Documentary maker Louis explains why he's as proud of his new series - on the demented elderly and autistic young - as anything he's ever done.
Over the past 15 years, I’ve carved out a niche for myself as a maker of documentaries about people whose choices in life seem odd, offbeat or at the very least questionable. The owners of dangerous exotic pets; hardened criminals in a huge US jail; porn performers whose job it is to “get wood” on set: all these have at some point been grist to my journalistic mill. I get to know them, try to understand them, and often end up liking them.
But while the stories vary, in almost all cases my starting point is the subjects’ commitment to something I don’t fully understand. This creates a tension at the heart of the programme: I disagree with a person’s choices, yet I find I quite like him. To use the psychiatric jargon, I experience a “dissonance between the rational and the affective faculties”, which the viewers, when they’re watching the programme, hopefully share.
So it was a little bit strange when, round the middle of last year, we began talking about the idea of a two-part documentary series (airing this Thursday and next) about caring for the demented elderly and the autistic young. Take a presenter known principally for his tongue-in-cheek approach to interviews and let him loose among the mentally ill. As a concept it doesn’t exactly sell itself. But the idea of working in a new way appealed to me. And one October day we flew out to commence filming.
We shot the dementia episode in Phoenix, Arizona, a city whose year-round sun has made it a magnet for retirees over the past 50 years. The first day on location was somewhat worrying. One of my first encounters was with a retired dentist, Dr Gary Gilliam. At 70 years old, Gary was witty and well-informed on a range of subjects. But his condition now meant he spent large parts of each day believing he lived on an army base, that he’d never married (he’s been married nearly 30 years), that his (long deceased) parents were still alive.
It’s difficult to describe the weirdness of speaking to a man who appears to be perfectly in control of his faculties, who can deliver off-the-cuff repartee, and yet who is actually utterly disconnected from who he is.
There was a sadness to the interview, and more importantly, an imbalance between us that occasionally felt awkward and embarrassing. I wondered if I had made a mistake trying to do a show on vulnerable people.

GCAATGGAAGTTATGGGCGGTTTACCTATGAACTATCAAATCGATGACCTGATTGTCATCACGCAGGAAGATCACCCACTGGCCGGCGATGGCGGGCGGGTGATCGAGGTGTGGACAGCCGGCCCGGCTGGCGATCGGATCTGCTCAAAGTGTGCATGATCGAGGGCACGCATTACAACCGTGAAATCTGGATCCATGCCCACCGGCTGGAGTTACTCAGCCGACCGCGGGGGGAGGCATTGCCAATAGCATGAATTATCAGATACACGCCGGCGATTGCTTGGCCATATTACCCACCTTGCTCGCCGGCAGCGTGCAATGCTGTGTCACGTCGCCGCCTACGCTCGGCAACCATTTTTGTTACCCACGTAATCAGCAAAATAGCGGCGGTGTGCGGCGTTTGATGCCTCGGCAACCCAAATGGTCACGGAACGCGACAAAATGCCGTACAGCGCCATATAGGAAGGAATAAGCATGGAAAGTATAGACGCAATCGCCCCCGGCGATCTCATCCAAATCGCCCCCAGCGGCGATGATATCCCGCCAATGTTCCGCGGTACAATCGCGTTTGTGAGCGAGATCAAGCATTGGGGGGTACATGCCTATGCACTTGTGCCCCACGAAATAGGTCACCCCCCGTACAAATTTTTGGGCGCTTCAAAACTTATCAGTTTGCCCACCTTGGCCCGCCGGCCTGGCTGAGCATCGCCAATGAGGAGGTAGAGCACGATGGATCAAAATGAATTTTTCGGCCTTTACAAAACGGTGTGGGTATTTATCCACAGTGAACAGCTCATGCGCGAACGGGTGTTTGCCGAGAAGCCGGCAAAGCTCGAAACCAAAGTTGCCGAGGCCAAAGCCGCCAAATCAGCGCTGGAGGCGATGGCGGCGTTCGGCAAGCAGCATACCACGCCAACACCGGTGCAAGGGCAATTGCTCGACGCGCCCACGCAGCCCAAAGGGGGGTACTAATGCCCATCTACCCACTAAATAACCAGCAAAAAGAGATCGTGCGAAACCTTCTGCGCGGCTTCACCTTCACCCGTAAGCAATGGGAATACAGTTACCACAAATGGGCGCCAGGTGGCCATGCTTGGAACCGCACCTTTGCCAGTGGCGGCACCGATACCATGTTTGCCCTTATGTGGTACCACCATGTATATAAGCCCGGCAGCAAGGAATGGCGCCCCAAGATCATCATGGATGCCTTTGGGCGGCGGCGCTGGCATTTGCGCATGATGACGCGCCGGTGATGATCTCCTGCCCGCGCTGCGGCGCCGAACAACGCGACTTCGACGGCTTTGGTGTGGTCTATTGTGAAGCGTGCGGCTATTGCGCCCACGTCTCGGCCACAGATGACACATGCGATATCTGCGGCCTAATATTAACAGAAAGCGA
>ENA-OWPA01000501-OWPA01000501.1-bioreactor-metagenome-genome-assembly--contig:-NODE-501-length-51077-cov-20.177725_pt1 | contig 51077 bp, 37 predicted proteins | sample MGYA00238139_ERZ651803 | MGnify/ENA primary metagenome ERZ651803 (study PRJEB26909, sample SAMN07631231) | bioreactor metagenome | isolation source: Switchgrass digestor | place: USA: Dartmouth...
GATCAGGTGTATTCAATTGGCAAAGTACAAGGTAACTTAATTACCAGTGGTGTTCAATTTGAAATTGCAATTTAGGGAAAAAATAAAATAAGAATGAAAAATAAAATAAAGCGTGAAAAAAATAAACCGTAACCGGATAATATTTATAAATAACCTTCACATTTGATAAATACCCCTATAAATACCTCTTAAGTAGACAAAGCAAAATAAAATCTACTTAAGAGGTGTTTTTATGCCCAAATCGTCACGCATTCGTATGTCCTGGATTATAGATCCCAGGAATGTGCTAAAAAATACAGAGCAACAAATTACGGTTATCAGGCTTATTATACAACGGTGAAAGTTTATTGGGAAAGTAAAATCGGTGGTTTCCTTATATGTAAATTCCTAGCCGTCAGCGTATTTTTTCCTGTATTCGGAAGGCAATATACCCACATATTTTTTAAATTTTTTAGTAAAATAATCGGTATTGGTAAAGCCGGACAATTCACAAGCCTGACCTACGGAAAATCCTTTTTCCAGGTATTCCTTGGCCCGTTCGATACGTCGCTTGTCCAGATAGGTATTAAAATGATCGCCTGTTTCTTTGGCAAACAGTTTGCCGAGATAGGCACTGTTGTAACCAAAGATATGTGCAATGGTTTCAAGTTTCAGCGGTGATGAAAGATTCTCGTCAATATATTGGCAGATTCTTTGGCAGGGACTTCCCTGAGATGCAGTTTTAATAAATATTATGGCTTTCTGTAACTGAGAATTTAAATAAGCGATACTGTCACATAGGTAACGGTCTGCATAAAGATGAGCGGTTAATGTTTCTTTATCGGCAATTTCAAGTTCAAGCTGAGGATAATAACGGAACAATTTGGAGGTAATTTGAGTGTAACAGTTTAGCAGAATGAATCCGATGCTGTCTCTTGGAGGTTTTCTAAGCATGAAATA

Then I met Gary’s wife Carla. As strange as Gary’s world had become, Carla’s had become ten times stranger: seeing her life’s partner grow increasingly cantankerous, then bizarre. She now found herself in a state of confusion about her obligations: married to a man who didn’t remember being married to her; clinging on to someone she was still fond of but who was, in some ways, no longer there.
This, I realised, was the true subject of the documentary: the families and carers of the vulnerable. Though no one chooses dementia, once it has entered your life by attacking a loved one you are faced with some of the hardest decisions imaginable. If your Alzheimer’s-ravaged wife is canoodling with other men, is it okay for you to move on, too? How do you explain to your nine-year-old daughter that within two years her mother will no longer recognise her?
Encouraged by the experience of the dementia story, I moved on to a topic that is if anything even more delicate: children with autism. As a father of two children, I am used to seeing kids in the midst of a five-alarm meltdown over the choice of DVD or the necessity of broccoli. And yet even for me this was a baptism by fire. On day one of the shoot, when a seven year-old had been crying for several hours, for reasons to do with his autism and (in part) an apparently insatiable desire to go to the supermarket, I had a strong urge to go and sit in the van with a gin and tonic.
As an interviewer, what made my job more difficult was that many kids on the spectrum seem to lack interest in other people. Conversations weren’t always easy, sometimes impossible. And yet over time, I found by making the effort to communicate, by drawing or singing or communicating through touch, I could make myself understood.
Among the people I met was a young man named Brian who had made repeated physical assaults on his mother. Brian could speak very few words and I’d been concerned that he might take against me. But while he wasn’t verbal, Brian was very social. We got to know each other through touch, eye contact and games. By the end of our day together, Brian and I were “dancing” in the back seat of his mother’s car to a merengue song. It’s one of my favourite scenes in the film.
Several months on from the decision to make these shows, I look back to see that in important respects they are not so different from ones I’ve made investigating weird worlds and strange pastimes. They too involve acts that cut to the core of what it means to be human: the meaning of love and loyalty; the duties and limits of parenthood and marriage; the nature of identity.
For me, making these films has been an adventure, a revelation, occasionally a strain, more often a pleasure. I’m as proud of these shows as I am of anything I’ve ever done.
'Louis Theroux: Extreme Love' begins on BBC Two on Thursday 18 April at 9.00pm